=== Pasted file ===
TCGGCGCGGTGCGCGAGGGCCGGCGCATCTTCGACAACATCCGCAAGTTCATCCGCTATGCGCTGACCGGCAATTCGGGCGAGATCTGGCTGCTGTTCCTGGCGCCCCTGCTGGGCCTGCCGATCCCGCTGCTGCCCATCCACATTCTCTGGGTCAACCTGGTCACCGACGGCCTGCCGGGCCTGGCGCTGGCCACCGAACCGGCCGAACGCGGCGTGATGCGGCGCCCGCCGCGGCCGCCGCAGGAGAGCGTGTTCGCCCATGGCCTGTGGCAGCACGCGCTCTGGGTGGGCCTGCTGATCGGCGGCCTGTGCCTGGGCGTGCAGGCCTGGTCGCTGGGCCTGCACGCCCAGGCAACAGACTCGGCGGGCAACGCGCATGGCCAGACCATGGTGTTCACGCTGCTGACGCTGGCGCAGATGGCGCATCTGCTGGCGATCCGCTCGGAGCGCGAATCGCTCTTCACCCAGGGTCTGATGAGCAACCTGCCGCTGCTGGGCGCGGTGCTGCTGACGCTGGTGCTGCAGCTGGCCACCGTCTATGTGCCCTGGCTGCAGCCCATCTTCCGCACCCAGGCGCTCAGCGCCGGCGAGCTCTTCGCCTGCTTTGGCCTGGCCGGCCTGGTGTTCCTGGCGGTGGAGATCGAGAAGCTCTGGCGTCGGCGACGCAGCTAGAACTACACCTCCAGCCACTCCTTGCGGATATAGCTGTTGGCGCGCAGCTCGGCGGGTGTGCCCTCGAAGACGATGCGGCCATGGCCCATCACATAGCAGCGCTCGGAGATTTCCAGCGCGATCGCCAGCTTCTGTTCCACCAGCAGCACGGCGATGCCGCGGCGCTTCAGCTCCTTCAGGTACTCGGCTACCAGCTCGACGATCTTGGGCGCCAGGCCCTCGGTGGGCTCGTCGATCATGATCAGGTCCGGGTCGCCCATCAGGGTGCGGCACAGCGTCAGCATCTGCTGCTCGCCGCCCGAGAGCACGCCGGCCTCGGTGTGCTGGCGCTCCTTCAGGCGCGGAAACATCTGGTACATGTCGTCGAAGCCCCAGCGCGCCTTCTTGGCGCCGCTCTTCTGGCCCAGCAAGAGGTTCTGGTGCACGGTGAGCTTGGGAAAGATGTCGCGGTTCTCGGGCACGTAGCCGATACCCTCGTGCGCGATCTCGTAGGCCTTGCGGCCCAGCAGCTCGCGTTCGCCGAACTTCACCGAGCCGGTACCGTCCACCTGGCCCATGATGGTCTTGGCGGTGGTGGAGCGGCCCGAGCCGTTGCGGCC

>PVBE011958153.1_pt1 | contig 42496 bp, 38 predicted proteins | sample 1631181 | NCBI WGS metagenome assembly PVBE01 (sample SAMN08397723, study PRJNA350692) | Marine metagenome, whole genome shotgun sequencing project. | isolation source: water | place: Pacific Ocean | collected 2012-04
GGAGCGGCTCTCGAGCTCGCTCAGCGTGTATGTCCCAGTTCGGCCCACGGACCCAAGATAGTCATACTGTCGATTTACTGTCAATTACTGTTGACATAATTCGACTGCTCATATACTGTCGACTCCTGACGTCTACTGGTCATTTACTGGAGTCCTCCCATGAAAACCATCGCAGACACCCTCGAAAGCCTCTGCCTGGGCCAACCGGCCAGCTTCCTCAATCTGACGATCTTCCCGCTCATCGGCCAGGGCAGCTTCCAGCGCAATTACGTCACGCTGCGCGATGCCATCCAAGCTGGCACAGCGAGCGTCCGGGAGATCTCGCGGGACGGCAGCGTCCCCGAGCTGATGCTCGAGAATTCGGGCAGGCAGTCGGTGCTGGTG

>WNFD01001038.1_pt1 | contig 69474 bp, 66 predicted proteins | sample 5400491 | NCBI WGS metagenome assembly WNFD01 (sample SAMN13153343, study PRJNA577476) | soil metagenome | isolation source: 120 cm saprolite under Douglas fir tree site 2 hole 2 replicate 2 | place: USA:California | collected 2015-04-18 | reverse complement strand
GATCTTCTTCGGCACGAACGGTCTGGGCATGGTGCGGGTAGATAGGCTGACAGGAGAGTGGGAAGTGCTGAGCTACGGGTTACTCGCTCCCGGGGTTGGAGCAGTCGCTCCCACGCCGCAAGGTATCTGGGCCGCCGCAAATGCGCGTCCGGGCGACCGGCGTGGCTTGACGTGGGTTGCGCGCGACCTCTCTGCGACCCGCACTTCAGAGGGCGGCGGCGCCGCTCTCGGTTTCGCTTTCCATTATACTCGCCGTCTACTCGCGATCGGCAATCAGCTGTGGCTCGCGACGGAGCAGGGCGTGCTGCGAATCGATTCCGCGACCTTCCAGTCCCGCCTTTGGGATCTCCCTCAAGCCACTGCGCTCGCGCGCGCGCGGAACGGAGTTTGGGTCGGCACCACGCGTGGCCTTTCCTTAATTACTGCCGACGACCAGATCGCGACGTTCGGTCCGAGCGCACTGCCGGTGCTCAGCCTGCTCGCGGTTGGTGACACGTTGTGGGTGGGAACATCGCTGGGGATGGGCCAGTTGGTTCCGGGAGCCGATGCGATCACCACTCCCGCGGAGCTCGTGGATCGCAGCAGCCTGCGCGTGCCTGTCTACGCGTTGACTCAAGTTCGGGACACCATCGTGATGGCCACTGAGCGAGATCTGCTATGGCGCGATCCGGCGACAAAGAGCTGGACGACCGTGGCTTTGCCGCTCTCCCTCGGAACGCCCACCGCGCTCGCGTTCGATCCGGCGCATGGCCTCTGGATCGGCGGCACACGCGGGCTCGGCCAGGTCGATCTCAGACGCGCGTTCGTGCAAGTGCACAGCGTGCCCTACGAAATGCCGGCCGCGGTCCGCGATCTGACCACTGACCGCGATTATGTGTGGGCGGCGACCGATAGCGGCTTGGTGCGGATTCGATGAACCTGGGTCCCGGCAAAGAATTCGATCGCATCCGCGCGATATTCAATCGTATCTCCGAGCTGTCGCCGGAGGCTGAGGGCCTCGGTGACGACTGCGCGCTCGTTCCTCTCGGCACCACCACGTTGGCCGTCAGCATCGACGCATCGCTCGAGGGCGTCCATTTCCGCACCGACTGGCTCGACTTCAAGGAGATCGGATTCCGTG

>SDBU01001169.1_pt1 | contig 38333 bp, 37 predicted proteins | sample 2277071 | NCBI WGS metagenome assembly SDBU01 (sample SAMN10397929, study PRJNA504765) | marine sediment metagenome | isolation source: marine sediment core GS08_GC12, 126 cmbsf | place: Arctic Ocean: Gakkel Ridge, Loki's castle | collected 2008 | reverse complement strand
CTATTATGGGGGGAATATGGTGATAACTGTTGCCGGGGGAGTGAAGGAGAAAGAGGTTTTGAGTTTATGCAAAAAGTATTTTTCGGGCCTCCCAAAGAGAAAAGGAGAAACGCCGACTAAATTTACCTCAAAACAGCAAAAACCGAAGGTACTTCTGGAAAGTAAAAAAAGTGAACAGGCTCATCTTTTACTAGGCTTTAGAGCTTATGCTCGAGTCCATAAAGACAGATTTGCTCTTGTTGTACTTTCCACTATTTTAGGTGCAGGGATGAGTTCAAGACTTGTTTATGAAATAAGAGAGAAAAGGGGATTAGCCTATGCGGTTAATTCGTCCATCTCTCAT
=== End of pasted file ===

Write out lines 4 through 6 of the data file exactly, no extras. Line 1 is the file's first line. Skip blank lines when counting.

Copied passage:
>WNFD01001038.1_pt1 | contig 69474 bp, 66 predicted proteins | sample 5400491 | NCBI WGS metagenome assembly WNFD01 (sample SAMN13153343, study PRJNA577476) | soil metagenome | isolation source: 120 cm saprolite under Douglas fir tree site 2 hole 2 replicate 2 | place: USA:California | collected 2015-04-18 | reverse complement strand
GATCTTCTTCGGCACGAACGGTCTGGGCATGGTGCGGGTAGATAGGCTGACAGGAGAGTGGGAAGTGCTGAGCTACGGGTTACTCGCTCCCGGGGTTGGAGCAGTCGCTCCCACGCCGCAAGGTATCTGGGCCGCCGCAAATGCGCGTCCGGGCGACCGGCGTGGCTTGACGTGGGTTGCGCGCGACCTCTCTGCGACCCGCACTTCAGAGGGCGGCGGCGCCGCTCTCGGTTTCGCTTTCCATTATACTCGCCGTCTACTCGCGATCGGCAATCAGCTGTGGCTCGCGACGGAGCAGGGCGTGCTGCGAATCGATTCCGCGACCTTCCAGTCCCGCCTTTGGGATCTCCCTCAAGCCACTGCGCTCGCGCGCGCGCGGAACGGAGTTTGGGTCGGCACCACGCGTGGCCTTTCCTTAATTACTGCCGACGACCAGATCGCGACGTTCGGTCCGAGCGCACTGCCGGTGCTCAGCCTGCTCGCGGTTGGTGACACGTTGTGGGTGGGAACATCGCTGGGGATGGGCCAGTTGGTTCCGGGAGCCGATGCGATCACCACTCCCGCGGAGCTCGTGGATCGCAGCAGCCTGCGCGTGCCTGTCTACGCGTTGACTCAAGTTCGGGACACCATCGTGATGGCCACTGAGCGAGATCTGCTATGGCGCGATCCGGCGACAAAGAGCTGGACGACCGTGGCTTTGCCGCTCTCCCTCGGAACGCCCACCGCGCTCGCGTTCGATCCGGCGCATGGCCTCTGGATCGGCGGCACACGCGGGCTCGGCCAGGTCGATCTCAGACGCGCGTTCGTGCAAGTGCACAGCGTGCCCTACGAAATGCCGGCCGCGGTCCGCGATCTGACCACTGACCGCGATTATGTGTGGGCGGCGACCGATAGCGGCTTGGTGCGGATTCGATGAACCTGGGTCCCGGCAAAGAATTCGATCGCATCCGCGCGATATTCAATCGTATCTCCGAGCTGTCGCCGGAGGCTGAGGGCCTCGGTGACGACTGCGCGCTCGTTCCTCTCGGCACCACCACGTTGGCCGTCAGCATCGACGCATCGCTCGAGGGCGTCCATTTCCGCACCGACTGGCTCGACTTCAAGGAGATCGGATTCCGTG

>SDBU01001169.1_pt1 | contig 38333 bp, 37 predicted proteins | sample 2277071 | NCBI WGS metagenome assembly SDBU01 (sample SAMN10397929, study PRJNA504765) | marine sediment metagenome | isolation source: marine sediment core GS08_GC12, 126 cmbsf | place: Arctic Ocean: Gakkel Ridge, Loki's castle | collected 2008 | reverse complement strand